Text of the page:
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Cancer Epidemiol Biomarkers Prev. 2002 Oct;11(10 Pt 1):1095-9.

Helicobacter pylori seropositivity and colorectal cancer risk: a prospective study of male smokers.

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  • 1Division of Gastroenterology and Hepatology, Mayo Clinic, Rochester, Minnesota 55905, USA.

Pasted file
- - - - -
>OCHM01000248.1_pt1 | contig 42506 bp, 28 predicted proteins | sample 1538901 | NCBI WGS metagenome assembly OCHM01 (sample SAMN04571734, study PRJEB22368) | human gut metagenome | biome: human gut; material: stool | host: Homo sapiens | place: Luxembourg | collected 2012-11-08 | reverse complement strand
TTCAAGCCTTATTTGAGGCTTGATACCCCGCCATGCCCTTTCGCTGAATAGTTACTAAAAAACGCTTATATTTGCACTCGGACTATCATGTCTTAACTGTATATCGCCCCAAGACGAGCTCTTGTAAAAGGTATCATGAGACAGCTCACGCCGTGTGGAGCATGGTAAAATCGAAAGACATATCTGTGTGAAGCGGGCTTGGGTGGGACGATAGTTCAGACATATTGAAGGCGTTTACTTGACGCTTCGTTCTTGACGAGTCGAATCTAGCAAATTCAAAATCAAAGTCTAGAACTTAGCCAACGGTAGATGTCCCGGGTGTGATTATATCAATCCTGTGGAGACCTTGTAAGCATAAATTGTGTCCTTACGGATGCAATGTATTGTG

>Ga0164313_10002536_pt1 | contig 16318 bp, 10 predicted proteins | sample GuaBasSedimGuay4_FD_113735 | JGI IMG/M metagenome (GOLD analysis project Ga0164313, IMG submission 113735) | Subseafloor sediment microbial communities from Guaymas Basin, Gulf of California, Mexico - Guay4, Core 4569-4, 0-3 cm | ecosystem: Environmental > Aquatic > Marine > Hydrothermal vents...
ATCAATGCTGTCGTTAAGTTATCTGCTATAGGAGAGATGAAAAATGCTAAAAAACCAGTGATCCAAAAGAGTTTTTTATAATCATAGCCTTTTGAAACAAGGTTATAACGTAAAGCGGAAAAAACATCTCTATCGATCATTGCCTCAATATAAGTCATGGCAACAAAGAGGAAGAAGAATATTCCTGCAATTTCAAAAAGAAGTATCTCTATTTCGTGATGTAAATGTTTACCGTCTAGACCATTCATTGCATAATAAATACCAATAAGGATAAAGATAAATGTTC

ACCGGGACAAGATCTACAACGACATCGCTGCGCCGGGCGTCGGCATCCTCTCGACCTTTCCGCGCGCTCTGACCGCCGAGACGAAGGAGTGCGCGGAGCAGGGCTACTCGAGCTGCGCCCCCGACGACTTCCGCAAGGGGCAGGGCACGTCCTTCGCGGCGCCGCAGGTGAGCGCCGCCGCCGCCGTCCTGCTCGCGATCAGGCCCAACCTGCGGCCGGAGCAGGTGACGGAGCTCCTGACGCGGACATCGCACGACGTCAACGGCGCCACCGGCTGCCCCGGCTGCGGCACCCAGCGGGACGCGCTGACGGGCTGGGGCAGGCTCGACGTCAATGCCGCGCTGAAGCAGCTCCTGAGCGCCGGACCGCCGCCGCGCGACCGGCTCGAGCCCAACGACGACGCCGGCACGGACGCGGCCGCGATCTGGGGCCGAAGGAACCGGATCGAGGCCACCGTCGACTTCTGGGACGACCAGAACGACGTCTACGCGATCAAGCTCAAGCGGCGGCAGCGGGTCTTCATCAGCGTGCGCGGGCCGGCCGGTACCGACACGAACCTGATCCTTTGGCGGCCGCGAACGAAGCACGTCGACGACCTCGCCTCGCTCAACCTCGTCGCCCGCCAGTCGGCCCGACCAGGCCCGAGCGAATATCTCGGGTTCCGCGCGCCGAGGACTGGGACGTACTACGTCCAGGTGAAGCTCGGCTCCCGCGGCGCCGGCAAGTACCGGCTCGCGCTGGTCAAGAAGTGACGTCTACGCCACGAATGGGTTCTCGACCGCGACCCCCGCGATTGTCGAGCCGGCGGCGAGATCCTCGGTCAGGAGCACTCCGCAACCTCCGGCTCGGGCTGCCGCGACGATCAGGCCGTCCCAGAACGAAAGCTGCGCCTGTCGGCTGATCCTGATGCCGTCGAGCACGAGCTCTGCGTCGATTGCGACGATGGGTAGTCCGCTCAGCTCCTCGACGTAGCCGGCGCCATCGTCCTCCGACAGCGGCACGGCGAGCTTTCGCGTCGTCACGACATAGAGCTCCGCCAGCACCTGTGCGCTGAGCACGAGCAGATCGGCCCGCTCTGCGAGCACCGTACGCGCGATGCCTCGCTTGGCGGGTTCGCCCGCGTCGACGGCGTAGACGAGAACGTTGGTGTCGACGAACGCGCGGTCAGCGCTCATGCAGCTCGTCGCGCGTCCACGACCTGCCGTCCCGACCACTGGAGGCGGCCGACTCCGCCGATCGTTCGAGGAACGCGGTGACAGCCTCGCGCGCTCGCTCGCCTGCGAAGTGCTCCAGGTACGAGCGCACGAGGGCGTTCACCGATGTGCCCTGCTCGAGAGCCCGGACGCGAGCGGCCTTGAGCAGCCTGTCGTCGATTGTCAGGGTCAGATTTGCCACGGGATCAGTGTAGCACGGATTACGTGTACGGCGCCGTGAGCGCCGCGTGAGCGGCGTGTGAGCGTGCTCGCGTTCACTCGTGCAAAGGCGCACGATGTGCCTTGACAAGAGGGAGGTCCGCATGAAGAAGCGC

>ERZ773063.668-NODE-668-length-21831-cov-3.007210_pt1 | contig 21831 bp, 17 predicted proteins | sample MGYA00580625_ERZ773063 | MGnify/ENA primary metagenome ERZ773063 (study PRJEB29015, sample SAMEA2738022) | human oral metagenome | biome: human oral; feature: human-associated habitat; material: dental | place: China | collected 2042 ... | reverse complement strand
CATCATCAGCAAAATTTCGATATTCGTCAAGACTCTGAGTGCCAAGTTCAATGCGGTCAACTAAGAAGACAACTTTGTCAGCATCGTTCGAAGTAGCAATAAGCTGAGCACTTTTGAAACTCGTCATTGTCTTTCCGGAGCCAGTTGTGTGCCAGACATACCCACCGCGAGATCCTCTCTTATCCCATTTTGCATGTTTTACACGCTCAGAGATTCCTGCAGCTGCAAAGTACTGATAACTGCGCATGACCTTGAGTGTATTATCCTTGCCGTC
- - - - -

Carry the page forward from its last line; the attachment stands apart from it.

Because Helicobacter pylori colonization can produce systemic as well as local effects, it may be associated with carcinogenesis in extra gastric target organs. The currently available data regarding a possible link between H. pylori seropositivity and colorectal cancer risk are limited and inconclusive. In this prospective case-control study nested within the Alpha-Tocopherol, Beta-Carotene Study cohort of Finnish male smokers aged 50-69 years, we examined the association between H. pylori seropositivity and incident colorectal adenocarcinoma. Separate risk estimates were derived by colorectal cancer anatomical subsite and by H. pylori CagA seropositivity status. Demographic, dietary, and lifestyle variables were accounted for in the data analyses using information obtained from a prerandomization questionnaire and physical examination. Baseline serum samples from 118 cases and 236 matched controls were assayed for both H. pylori whole cell and H. pylori CagA antibodies. In total, 258 (73%) and 212 (60%) subjects expressed whole cell and CagA antibodies, respectively. H. pylori seropositivity, defined as one or both antibody assays positive, was present in 273 (77%) subjects. None of the seropositivity results were statistically different between cases and controls. Multivariate odds ratio (95% confidence interval) estimates for whole cell, cagA, and H. pylori seropositivity were 1.05 (0.63-1.74), 1.17 (0.74-1.84), and 0.91 (0.53-1.55), respectively. Stratification by colorectal cancer subsite yielded similarly unremarkable results. On the basis of these data, H. pylori carriage does not appear to be an important risk factor for colorectal adenocarcinoma.

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